Show Me a Sign (Book #1 in the Show Me a Sign Trilogy)

Available

Product Details

Price
$18.99  $17.66
Publisher
Scholastic Press
Publish Date
Pages
288
Dimensions
5.7 X 8.3 X 1.2 inches | 0.8 pounds
Language
English
Type
Hardcover
EAN/UPC
9781338255812

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About the Author

Ann Clare LeZotte is a completely deaf and bilingual-bicultural (ASL/English) member of the Deaf community, and an essential voice for Deaf / HOH, disabled, and marginalized youth. She is the author of the Schneider Family Book Award-winning novel Show Me a Sign, which was named a best book of the year by NPR, Kirkus Reviews, School Library Journal, the New York Public Library, the Chicago Public Library, and American Indians in Children's Literature. Set Me Free, the acclaimed standalone companion, was hailed by Kirkus as a "simultaneously touching and gripping adventure." Ann worked for many years as a youth librarian before becoming a full-time writer. She lives in Gainesville, Florida.

Reviews

Distinctions and Praise for Show Me a Sign:

Schneider Family Book Award Winner

Jane Addams Children's Book Award Finalist

New England Book Award Finalist

NPR Best Books of 2020

New York Public Library Best Books of 2020

Chicago Public Library Best Boooks of 2020

Kirkus Reviews Best Books of 2020

School Library Journal Best Books of 2020

American Indians in Children's Literature Best Books of 2020

University of Pennsylvania Graduate School of Education Best Books for Young Readers

Capital Choices Best Books List

CCBC Choices Best of the Year List

Maryland Black-Eyed Susan Book Award Reading List

"LeZotte's novel is more than just a page-turner. Well researched and spare, it's a sensitive portrayal of a young girl's fight for respect and human dignity... Like Laurie Halse Anderson's "Seeds of America" trilogy, this work of historical fiction offers a fresh perspective on the post-Revolutionary War years by exploring issues that are just as relevant today. Middle-grade readers of every age will find a girl to root for who is asking all the right questions as she grows." -- Newbery Medalist, Meg Medina for the New York Times

* "LeZotte weaves threads of adventure, family tragedy, community, racism, and hearing people's negative assumptions about Deaf people into a beautiful and complex whole. Mary overcomes her own ordeal with the support of her community, but in the process she discovers that there is no silver bullet for the problems and prejudices of the world. There is no hollow inspirational content to be found in this tale... LeZotte acknowledges the racial tensions among the English, black, Irish, and Wampanoag residents of Martha's Vineyard, creating a dynamic that Mary interacts within but cannot fix... A vivid depiction of Deaf community along with an exciting plot and beautiful prose make this a must-read." -- Kirkus Reviews, starred review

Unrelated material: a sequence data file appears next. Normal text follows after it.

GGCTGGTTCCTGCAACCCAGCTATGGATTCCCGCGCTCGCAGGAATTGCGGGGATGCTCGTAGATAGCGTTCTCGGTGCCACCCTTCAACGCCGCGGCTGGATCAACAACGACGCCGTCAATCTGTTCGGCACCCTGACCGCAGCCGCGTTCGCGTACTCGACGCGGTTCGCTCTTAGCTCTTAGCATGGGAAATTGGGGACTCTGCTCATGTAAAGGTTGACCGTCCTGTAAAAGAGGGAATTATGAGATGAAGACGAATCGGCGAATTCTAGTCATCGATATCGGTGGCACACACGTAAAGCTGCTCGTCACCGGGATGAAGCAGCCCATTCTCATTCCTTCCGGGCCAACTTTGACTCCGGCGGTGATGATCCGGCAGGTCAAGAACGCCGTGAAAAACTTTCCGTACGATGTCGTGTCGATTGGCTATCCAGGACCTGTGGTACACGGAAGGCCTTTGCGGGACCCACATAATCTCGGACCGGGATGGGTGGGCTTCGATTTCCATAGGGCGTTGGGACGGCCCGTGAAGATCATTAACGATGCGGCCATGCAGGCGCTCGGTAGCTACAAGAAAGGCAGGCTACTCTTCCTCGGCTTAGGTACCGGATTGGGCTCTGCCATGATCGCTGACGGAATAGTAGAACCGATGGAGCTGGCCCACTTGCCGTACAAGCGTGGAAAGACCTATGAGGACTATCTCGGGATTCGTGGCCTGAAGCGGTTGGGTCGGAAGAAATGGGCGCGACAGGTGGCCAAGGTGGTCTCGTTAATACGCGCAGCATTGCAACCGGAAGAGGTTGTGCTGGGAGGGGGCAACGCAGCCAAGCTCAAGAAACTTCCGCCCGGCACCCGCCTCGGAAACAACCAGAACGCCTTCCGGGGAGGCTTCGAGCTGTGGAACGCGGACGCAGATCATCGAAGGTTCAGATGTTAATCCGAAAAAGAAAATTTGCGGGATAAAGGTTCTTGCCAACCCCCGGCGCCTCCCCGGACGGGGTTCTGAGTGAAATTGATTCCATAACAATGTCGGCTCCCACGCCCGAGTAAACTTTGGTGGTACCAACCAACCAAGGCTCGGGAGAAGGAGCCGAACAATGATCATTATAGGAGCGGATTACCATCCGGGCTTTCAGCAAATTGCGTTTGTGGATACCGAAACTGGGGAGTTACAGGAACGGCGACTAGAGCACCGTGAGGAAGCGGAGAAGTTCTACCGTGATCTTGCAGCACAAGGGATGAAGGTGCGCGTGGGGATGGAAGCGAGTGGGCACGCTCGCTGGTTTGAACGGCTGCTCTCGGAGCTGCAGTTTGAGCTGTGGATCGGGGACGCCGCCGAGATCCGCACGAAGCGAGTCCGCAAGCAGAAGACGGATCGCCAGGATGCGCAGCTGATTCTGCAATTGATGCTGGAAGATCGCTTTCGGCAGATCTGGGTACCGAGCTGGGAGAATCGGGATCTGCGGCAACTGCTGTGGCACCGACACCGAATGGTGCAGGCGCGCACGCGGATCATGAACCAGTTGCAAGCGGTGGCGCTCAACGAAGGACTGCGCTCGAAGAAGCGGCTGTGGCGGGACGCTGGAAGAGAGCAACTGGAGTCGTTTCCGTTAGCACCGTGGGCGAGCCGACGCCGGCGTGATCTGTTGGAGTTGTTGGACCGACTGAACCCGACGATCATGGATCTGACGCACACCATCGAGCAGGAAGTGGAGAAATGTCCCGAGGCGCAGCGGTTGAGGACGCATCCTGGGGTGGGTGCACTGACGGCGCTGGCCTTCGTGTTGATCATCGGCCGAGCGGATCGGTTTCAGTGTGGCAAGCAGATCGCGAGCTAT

* "Everything about this novel is nuanced, from the syntax of the sign language to the discussions of island politics and history. Mary's dramatic adventure will enthrall readers, but her internal journey-from being an uncomfortable witness to prejudice (including her mother's toward the Wampanoag and freedmen, or former slaves), to experiencing it herself, to determining to oppose it by leading by example-is equally important, and profound." -- The Horn Book, starred review

* "LeZotte crafts a moving tale of 1805 Martha's Vineyard that highlights issues still relevant more than 200 years later, including racism, ableism, and prejudice... these themes add nuance to the expertly crafted story of Mary, her response to her situations, her courage, and her hope that she will reunite with the community she loves. Exceptionally written, faced paced, and full of topics that will inspire deep discussion. A valuable addition to secondary elementary or middle school collections." -- School Library Journal, starred review

* "LeZotte's engrossing historical novel explores prejudice and racism through the eyes of 11-year-old Mary Lambert, who is deaf. ... LeZotte, who is deaf, deftly connects the islanders' prejudice against the Wampanoag to the mainlanders' view of deaf individuals as lesser; Mary's progressive attitudes feel modern while aligning with her character's sensibilities." -- Publishers Weekly, starred review

"Show Me A Sign is the rare book by a Deaf writer illuminating the Deaf experience for young readers. LeZotte takes us on an extraordinary journey that Deaf readers will surely identify with, and which will come as a revelation for hearing readers, reminding us that, as LeZotte says in the book, "We are fine as we are made." Show Me A Sign is a triumph for everyone!" -- Brian Selznick, creator of Wonderstruck and the Caldecott Award winner, The Invention of Hugo Cabret

"There is so much to love about Show Me a Sign, I hardly know where to begin. LeZotte's storytelling is engrossing, and Mary is an endearing, resilient hero. This book blew me away. I can't wait to share it!" -- Alex Gino, Stonewall Award-winning author of George

"Show Me a Sign celebrates our differences and our sameness, our past and our future. Spend time in Mary's world. You'll be better for it." -- Erin Entrada Kelly, author of the Newbery Award Winner, Hello, Universe